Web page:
Derrick: [00:05:05] There was somebody dressed up as an officer with a pig mask that apparently was one of the pictures that the NYPD used in their surveillance software to, like, run me through their database to try to find me.
Daniella: [00:05:19] The photo was taken for Donald Trump's birthday. When is that?
Derrick: [00:05:25] I think it's in June. He's a Gemini. I know. Good Lord. Look, I didn't get into astrology until the pandemic, but, yeah, it says a lot.
Daniella: [00:05:36] Derek and his friends threw a giant party. Only they weren't celebrating Donald Trump's birthday. Quite the opposite.
Derrick: [00:05:44] Literally called it the f*ck Donald Trump Party. We had piñatas. There were pictures of like Donald Trump as a pig. We had people show up cosplaying Donald Trump or Melania.
Daniella: [00:05:56] There was even someone dressed in a police officer costume with a pig mask on.
Derrick: [00:06:01] There is a fat cop and he just walks around at our protest with a cop uniform on a pig's mask, and he eats donuts and hands out doughnuts. I mean, I guess it's his form of just like art. I don't know. It's hilarious. And I took a picture with him and I posted it on my Instagram tagged like the NYPD or something. And like, I don't know if you know that Nicki Minaj lyrics like Itty Bitty Piggy and like, put the Nicki Minaj lyrics underneath the photo. It was hilarious.
Daniella: [00:06:29] Derek says they organized about 50 protests in the summer of 2020. Protesting different iterations of police violence gets heavy and exhausting. We have to find pockets of joy and celebration every now and then. After one protest, they decided to hit the town.
Derrick: [00:06:48] There's this really like, gritty, cheap bar on the Lower East Side called Pianos that sells like $4 margaritas. And they over pour.
Daniella: [00:06:58] He came home after a few and tried to make himself a steak.
Derrick: [00:07:02] And I was attempting to cook and it just wasn't happening for me. And I just fell asleep, fully clothed with it's almost like my armor. I always wear, like, skinny jeans, combat boots, leather cap. It felt like armour that I was wearing that whole summer and I fell asleep in that outfit.
Daniella: [00:07:22] It felt like armor. The night before the standoff that would change his life.
Derrick: [00:07:32] I woke up at 7:00 am 7:15 to a knock on the door. They asked my name. I gave my name. They asked me to confirm the address. I confirm the address. And I didn't know exactly who it was. I assumed it was a delivery driver because they were kind of plain clothed. And I was like, Oh, you know, Grandma sent me a package or something. And no they told me they had a warrant for my arrest.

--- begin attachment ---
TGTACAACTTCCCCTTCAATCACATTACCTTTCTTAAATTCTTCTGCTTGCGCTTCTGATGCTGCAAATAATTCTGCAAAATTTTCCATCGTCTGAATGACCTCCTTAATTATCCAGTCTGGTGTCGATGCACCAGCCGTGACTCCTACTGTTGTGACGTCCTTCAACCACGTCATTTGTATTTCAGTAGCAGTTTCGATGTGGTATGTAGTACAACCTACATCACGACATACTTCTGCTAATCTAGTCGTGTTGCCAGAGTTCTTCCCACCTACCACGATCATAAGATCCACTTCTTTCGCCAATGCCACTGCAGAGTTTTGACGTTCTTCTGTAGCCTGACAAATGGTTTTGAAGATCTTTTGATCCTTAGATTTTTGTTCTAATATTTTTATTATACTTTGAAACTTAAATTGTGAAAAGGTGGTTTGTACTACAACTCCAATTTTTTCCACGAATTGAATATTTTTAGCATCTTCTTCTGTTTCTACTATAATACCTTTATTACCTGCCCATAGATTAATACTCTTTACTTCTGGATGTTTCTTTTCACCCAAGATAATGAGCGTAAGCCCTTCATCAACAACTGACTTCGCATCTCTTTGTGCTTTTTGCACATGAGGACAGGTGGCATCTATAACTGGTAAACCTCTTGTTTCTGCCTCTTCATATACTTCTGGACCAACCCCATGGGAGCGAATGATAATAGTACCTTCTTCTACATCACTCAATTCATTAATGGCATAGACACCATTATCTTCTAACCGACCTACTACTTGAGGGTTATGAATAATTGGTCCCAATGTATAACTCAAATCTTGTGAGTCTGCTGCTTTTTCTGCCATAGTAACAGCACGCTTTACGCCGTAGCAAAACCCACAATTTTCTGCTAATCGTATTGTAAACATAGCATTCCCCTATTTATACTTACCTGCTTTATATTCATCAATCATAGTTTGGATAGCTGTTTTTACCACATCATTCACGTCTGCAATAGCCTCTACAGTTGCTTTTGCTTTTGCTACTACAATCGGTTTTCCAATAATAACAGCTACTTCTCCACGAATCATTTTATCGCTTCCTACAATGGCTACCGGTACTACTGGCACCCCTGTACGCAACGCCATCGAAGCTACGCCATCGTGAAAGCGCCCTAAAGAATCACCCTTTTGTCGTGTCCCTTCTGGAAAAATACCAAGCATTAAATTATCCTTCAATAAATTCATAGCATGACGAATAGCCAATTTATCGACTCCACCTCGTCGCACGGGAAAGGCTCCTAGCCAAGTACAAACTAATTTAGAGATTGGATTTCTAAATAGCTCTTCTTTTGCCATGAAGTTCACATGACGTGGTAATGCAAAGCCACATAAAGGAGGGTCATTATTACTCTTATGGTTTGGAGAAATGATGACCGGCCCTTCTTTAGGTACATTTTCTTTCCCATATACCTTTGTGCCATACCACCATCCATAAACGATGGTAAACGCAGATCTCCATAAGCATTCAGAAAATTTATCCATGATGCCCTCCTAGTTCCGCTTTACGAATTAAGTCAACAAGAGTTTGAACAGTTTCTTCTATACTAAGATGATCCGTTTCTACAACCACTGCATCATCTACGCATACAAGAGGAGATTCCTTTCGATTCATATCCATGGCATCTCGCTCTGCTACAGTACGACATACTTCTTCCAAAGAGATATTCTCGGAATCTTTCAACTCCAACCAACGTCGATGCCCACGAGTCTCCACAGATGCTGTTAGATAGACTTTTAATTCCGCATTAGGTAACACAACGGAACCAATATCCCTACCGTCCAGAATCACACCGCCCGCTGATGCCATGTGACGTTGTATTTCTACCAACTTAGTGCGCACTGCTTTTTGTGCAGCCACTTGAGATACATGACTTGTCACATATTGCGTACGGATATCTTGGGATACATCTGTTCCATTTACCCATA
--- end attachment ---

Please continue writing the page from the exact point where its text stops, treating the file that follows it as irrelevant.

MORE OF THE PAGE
Daniella: [00:07:57] But what he didn't know is that they never had a warrant. Derrick slams the door, locks it, deadbolts it, and asks them to slide the warrant under the door. They didn't produce one.
Derrick: [00:08:11] That night before. I was just telling other people in my group, I feel like I'm being watched. I feel like I'm being watched. I swear to you, I've seen this officer on my street and in my building, like at least three times.
Daniella: [00:08:27] He thought he was just being paranoid.
Derrick: [00:08:29] I didn't know why I was being surrounded by cops. I'm doing everything right. I'm teaching people how not to be monitored. There's no way. Like, there's no way they're really, like, monitoring the nonviolent group. There's no way. There's no way.
Daniella: [00:08:42] His mind was searching for any and all encounters that could have led to this.
Derrick: [00:08:46] I was just like, Holy shit. Is this about Bayside?
Daniella: [00:08:50] Bayside was the time he said. Cops stood by and didn't intervene when counter-protesters got violent.
Derrick: [00:08:56] There was an Asian officer that I approached and told him about what was going on, and he had this stone cold look on his face. Tears just came coming down, but he wouldn't do anything. He wouldn't intervene as my friends were being attacked by blatant white supremacists. Are they targeting me because of this?
Daniella: [00:09:15] He made a report to the police after the scene at the protest and thought maybe they'd shown up in retaliation for speaking out. But there was another incident in June at the anti Donald Trump party. Derek was using a megaphone as police officers were moving in on the crowd.
Derrick: [00:09:32] During that protest, that was one of the leaders. I was screaming and yelling and I was frightened for the people around me. And I was trying to direct people over our megaphone and over our loudspeakers while we were being surrounded by the police. The officer that day alleges that it harmed our hearing.
Daniella: [00:09:53] Derek didn't know it, but that was exactly why they were at his door. Here's what Patricia Miller from the city's Federal Litigation Division had to say about it in September 2022. Plaintiff assaulted an officer by shoving a megaphone next to her ear and yelling into it, causing her injury. Although plaintiff holds himself out as a peaceful protests promoter, his actions were anything but peaceful towards this officer. Back inside his apartment, two months removed from the alleged megaphone incident, Derek was planning his next move.
Derrick: [00:10:28] I was ready to escape. I was like, Passport, go bag, pepper spray. I had a first aid kit. I had a train ticket, literally. I'm not kidding you. From Penn Station, which is ten blocks from my house to Montreal. Not kidding.
Daniella: [00:10:46] He had a train ticket just in case anything like this happened after he'd been organizing protests all summer.
Derrick: [00:10:52] Yeah, I was like climbing the fire escape, jumping those two rooves. I was ready to go.